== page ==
Another Trump endorsee, Joe Kent, said on Twitter this week that he planned to speak at Saturday’s rally, calling those being prosecuted “political prisoners” who are being denied their constitutional rights “due to their political affiliation & a narrative based on lies.” Kent is running against Rep. Jamie Herrera Beutler (R-WA), another one of the 10 Republican impeachers.
...The risks for the GOP of having another election cycle focused on Trump were on full display this week in California, where Democratic Gov. Gavin Newsom easily repelled a Republican-led recall campaign by tying his most prominent GOP opponent, conservative talk show host Larry Elder, to Trump’s policy and personality.
That result has buoyed Democrats as Biden’s approval ratings have sagged in recent weeks, giving the party hope that they will be able to cast the 2022 midterms as a choice between Biden and Trump rather than a referendum on the incumbent.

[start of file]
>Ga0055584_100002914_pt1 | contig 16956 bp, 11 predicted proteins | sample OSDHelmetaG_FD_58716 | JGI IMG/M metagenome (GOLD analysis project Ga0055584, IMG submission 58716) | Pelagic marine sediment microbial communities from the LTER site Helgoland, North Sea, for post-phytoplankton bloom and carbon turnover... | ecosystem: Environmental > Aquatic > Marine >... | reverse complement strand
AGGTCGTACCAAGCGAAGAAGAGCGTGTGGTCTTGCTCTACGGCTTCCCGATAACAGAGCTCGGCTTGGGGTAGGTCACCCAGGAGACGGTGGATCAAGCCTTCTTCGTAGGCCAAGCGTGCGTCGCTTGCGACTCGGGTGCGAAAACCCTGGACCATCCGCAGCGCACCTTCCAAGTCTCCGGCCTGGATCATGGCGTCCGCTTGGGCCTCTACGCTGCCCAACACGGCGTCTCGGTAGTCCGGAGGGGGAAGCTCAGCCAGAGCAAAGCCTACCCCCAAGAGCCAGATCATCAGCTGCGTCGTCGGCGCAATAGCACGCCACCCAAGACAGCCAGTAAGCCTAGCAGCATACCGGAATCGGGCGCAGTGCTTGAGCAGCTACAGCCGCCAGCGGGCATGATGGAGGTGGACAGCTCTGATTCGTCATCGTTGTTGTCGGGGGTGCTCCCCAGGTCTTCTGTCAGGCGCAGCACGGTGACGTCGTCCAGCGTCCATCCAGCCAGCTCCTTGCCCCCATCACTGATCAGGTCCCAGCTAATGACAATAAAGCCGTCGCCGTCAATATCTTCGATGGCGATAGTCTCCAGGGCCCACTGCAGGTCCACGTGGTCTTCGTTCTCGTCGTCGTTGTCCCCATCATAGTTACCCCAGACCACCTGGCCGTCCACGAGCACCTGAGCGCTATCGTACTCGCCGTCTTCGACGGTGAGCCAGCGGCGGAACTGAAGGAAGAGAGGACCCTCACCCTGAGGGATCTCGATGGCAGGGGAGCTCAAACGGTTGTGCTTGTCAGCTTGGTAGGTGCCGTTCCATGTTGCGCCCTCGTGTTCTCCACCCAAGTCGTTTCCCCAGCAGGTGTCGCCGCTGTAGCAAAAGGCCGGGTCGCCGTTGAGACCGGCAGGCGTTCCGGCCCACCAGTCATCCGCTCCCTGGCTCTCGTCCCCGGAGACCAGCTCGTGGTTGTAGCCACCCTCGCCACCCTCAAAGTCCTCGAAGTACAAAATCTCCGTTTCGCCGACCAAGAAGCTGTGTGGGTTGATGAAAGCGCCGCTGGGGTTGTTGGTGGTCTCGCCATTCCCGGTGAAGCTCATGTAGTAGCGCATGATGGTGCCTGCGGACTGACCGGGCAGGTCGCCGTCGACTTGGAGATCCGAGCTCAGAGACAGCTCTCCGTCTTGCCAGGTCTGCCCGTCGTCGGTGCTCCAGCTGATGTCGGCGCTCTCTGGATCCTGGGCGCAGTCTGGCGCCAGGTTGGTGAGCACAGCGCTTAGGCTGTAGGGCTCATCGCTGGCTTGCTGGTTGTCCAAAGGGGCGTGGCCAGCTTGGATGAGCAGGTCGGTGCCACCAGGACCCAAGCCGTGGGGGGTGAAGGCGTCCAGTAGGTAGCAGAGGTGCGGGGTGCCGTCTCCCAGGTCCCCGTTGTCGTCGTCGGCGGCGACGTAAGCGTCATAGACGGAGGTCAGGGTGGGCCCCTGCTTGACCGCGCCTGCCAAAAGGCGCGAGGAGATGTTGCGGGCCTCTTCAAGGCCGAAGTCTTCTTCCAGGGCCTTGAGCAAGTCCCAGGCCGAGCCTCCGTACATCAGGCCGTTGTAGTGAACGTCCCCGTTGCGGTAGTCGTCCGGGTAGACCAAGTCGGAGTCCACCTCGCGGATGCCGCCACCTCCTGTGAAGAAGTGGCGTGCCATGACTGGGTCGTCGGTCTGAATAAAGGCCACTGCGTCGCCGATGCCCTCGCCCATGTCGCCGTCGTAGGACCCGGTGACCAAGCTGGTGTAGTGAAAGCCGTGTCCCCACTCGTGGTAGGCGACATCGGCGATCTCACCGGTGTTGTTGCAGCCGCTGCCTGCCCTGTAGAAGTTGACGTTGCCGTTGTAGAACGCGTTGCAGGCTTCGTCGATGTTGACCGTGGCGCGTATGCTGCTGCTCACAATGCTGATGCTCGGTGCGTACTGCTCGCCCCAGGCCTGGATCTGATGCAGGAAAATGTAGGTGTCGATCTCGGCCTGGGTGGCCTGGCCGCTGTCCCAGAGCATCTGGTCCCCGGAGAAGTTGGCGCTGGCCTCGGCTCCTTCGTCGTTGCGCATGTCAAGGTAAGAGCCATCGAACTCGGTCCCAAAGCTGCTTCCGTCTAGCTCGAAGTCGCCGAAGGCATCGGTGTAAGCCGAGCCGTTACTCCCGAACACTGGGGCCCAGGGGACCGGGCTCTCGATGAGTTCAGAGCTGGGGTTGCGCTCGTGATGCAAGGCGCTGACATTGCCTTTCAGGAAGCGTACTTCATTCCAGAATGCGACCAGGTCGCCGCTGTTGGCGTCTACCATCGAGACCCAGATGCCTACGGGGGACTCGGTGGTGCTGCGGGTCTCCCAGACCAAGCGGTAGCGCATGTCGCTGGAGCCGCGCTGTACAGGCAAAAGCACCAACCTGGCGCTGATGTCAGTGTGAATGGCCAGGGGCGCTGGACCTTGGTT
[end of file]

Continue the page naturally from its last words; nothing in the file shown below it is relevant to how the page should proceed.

Chris Taylor, a spokesman for the Democratic Congressional Campaign Committee, said “there’s no wonder why” Gonzalez chose to retire, citing some Republicans’ embrace of anti-vaccine and anti-mask rhetoric as well as Trump’s false election claims. “Fed up with crazytown, we bet voters will reject the GOP’s dangerous agenda too,” he said.
Meanwhile, Gonzalez’s decision to leave the House rather than face a hard-fought battle against Miller demonstrates how Trump continues to purge GOP lawmakers whose moderation and independence were once crucial to allowing the party to compete in key suburban districts that have steadily drifted toward Democrats.
Former GOP Rep. Ryan Costello (PA), a moderate who retired in 2018 after his district was redrawn and is now considering a Senate run, said “I understand exactly why” Gonzalez chose to retire.
“Having said that, I think it is a loss for the party, and I think there are a lot of people in the country that, had they gotten to know Anthony better over time, would realize that’s exactly the kind of person you want in public office,” he said. “He was pragmatic. He had an independent streak... It’s a loss for our representative democracy.”